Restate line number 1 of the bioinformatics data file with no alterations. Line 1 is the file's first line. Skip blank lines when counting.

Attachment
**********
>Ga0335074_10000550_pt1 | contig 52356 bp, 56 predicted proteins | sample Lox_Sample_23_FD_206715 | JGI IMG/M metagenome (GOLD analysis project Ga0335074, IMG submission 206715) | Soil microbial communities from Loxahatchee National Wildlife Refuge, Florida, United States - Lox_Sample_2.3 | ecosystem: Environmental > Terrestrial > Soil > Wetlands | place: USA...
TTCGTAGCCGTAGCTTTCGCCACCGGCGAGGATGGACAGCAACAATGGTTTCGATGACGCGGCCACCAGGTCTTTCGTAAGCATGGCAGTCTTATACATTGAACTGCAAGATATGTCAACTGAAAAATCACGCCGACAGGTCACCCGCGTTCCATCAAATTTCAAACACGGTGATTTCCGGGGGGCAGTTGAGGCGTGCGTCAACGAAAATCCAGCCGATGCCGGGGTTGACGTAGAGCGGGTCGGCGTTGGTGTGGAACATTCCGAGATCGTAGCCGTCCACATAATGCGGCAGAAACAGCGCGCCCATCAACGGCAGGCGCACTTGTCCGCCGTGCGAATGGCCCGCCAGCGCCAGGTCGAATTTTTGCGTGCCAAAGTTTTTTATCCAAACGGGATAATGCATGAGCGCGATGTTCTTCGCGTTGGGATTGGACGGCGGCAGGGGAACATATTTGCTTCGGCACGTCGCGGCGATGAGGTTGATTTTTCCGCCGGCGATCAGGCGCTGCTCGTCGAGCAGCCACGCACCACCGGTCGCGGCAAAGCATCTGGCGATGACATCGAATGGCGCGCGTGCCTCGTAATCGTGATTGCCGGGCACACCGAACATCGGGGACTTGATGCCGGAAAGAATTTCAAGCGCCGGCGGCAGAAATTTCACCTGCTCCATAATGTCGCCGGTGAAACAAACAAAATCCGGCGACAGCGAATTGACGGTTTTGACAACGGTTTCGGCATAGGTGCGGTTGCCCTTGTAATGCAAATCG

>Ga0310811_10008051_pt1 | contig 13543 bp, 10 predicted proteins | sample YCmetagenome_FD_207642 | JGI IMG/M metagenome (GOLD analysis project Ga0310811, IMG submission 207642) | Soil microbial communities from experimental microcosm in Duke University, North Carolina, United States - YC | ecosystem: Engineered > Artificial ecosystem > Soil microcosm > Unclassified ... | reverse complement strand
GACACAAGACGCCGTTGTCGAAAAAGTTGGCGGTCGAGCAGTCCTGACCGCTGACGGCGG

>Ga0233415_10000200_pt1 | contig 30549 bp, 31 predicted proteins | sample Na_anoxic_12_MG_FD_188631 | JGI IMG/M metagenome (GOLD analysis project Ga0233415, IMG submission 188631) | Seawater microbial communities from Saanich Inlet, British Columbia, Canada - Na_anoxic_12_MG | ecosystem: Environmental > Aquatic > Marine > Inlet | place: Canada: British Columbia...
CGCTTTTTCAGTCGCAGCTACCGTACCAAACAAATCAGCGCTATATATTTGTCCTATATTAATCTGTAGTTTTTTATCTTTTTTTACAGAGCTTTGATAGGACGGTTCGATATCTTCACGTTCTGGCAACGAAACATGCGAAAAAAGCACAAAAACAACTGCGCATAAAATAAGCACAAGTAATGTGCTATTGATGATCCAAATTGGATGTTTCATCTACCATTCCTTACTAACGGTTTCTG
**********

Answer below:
>Ga0335074_10000550_pt1 | contig 52356 bp, 56 predicted proteins | sample Lox_Sample_23_FD_206715 | JGI IMG/M metagenome (GOLD analysis project Ga0335074, IMG submission 206715) | Soil microbial communities from Loxahatchee National Wildlife Refuge, Florida, United States - Lox_Sample_2.3 | ecosystem: Environmental > Terrestrial > Soil > Wetlands | place: USA...